China: The rise of an industrial giant
China has been dubbed ‘the new workshop of the world’. Chinese steel production in 2003 was thought to be 20% of total world output. China makes 60% of the world’s bicycles and 50% of the world’s shoes. One-fifth of all garments exported were Chinese and this is expected to rise to 50% in 2012. Between 2000 and 2006, cloth manufacture more than doubled and car production increased by more than six times, while mobile phone ownership increase nine times.
Reasons for growth
The Chinese government sought foreign investment to help end China’s isolation and stimulate economic growth. Special Economic Zones (SEZs) were set up to encourage businesses into China. They often had advanced factories set up in the zones and tax incentives such as reduced tax rates were used to attract more businesses. The one-child
policy, which was introduced in 1979, meant that the population level was much lower than it would have been (estimated at over 2 billion) and people’s desires changed. There was an increased demand for electrical household goods, air conditioning, cars and computers.
The home market
China’s large and increasingly wealthy population – per capita income in urban households was about £600 in 2001, having risen from below £200 in 1993 – offer much potential, as do other Asian Pacific areas. China’s ambitious urban population numbers some 500 million people. More people who have more money means they can buy more things which a greater demand for Chinese products so industry makes more products.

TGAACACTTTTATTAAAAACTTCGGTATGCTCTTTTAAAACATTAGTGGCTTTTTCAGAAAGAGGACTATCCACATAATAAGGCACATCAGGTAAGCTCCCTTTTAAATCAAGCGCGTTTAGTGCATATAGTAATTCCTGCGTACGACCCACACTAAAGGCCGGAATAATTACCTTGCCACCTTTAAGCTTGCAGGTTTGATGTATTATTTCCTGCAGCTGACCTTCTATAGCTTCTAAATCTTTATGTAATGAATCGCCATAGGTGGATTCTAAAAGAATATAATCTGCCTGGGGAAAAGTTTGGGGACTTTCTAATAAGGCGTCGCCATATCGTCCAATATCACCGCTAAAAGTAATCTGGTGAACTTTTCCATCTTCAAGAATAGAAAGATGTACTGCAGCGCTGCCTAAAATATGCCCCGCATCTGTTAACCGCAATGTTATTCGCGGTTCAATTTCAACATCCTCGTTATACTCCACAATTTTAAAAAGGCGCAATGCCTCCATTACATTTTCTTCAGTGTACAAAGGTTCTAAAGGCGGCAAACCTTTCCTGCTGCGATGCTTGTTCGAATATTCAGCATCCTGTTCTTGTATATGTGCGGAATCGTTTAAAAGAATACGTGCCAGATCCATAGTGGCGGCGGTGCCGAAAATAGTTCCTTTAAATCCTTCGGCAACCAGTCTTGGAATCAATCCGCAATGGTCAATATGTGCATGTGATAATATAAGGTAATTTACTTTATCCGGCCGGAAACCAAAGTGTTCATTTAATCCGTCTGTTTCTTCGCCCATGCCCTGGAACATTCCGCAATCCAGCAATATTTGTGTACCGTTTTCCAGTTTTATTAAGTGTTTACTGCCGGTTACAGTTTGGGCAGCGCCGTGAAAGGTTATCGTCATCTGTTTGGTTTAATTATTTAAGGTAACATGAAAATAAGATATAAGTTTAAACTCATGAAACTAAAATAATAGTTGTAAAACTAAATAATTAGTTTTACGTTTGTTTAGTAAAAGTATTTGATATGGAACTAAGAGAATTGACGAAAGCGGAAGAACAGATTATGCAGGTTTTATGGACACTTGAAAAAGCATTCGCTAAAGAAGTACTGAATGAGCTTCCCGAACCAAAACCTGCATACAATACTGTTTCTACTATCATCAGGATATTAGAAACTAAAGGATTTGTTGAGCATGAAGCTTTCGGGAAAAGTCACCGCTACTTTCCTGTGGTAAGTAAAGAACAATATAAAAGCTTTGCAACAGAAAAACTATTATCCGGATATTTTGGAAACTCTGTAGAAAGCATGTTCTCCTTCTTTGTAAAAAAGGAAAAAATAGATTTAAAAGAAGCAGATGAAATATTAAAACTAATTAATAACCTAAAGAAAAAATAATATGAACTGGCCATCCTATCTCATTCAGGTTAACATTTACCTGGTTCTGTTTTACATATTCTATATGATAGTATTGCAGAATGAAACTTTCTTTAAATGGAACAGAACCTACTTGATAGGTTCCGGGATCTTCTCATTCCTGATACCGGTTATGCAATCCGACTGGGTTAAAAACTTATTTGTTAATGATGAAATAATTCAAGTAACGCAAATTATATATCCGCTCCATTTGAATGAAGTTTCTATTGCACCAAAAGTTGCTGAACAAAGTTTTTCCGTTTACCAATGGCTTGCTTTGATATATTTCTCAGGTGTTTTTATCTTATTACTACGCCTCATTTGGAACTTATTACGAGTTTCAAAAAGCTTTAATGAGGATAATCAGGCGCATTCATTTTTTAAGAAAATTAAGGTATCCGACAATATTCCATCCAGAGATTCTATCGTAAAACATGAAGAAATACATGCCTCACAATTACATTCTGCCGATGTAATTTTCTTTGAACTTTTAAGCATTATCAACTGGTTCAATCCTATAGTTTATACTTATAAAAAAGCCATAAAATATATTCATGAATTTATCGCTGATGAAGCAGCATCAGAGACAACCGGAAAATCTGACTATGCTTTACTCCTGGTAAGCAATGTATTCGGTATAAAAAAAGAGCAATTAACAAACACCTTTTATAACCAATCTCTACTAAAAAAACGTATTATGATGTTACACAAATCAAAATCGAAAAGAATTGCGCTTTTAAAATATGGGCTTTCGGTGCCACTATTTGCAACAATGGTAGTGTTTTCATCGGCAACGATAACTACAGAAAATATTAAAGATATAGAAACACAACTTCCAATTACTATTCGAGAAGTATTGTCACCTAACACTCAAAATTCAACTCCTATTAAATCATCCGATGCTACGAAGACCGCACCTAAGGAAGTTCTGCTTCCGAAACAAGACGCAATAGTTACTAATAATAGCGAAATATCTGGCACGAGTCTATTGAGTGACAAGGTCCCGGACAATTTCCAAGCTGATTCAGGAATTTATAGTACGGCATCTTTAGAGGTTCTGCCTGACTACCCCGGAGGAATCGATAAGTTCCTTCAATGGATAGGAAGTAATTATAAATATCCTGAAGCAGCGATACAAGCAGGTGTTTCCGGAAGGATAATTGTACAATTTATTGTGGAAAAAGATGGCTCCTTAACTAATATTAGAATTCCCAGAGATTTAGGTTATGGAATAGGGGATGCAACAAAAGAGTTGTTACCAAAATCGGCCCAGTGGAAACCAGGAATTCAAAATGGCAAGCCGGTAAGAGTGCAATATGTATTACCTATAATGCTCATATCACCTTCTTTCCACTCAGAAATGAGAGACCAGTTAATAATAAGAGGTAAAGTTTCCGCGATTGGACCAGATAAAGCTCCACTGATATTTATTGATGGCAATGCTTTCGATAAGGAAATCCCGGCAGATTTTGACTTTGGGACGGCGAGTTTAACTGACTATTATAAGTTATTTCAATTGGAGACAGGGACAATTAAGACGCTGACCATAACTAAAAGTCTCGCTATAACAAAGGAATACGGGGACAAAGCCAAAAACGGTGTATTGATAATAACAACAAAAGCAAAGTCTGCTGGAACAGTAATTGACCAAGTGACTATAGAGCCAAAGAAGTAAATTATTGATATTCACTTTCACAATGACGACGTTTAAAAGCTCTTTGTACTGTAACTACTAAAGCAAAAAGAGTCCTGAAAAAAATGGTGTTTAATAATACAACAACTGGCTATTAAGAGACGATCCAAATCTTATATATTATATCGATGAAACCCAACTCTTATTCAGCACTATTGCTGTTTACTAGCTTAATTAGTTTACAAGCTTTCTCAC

The Olympic factor
The 2008 Olympics were held in Beijing. This provided China with the perfect opportunity to showcase the nation. The opening ceremony, based on the theme ‘One World, One Dream’, was important in an attempt to convey China as an open, friendly country and an important, integrated, positive part of the world in the 21st century. The prestige of hosting the games and the image portrayed will be immensely important in stimulating further foreign investment.
The Three Gorges Dam
Industrial Development on a large scale demands large resources of energy. China currently generates two-thirds of its electricity from coal-fired power stations. Many new plants are being built. Hydroelectric power (HEP) accounted for 7% of electricity in 2006. China produces more HEP than any other country in the world and is keen to develop new sources of energy. The Three Gorges Dam is the biggest in the world, generating 22,500mW when fully operational. Together with the development of navigation along with the Yangtze, the dam has led to much development.
Cheap labour is a key reason – wages are 95% lower than in the USA. This means TNCs will have lower costs and therefore greater profits, which makes China a more attractive
place to locate a factory in.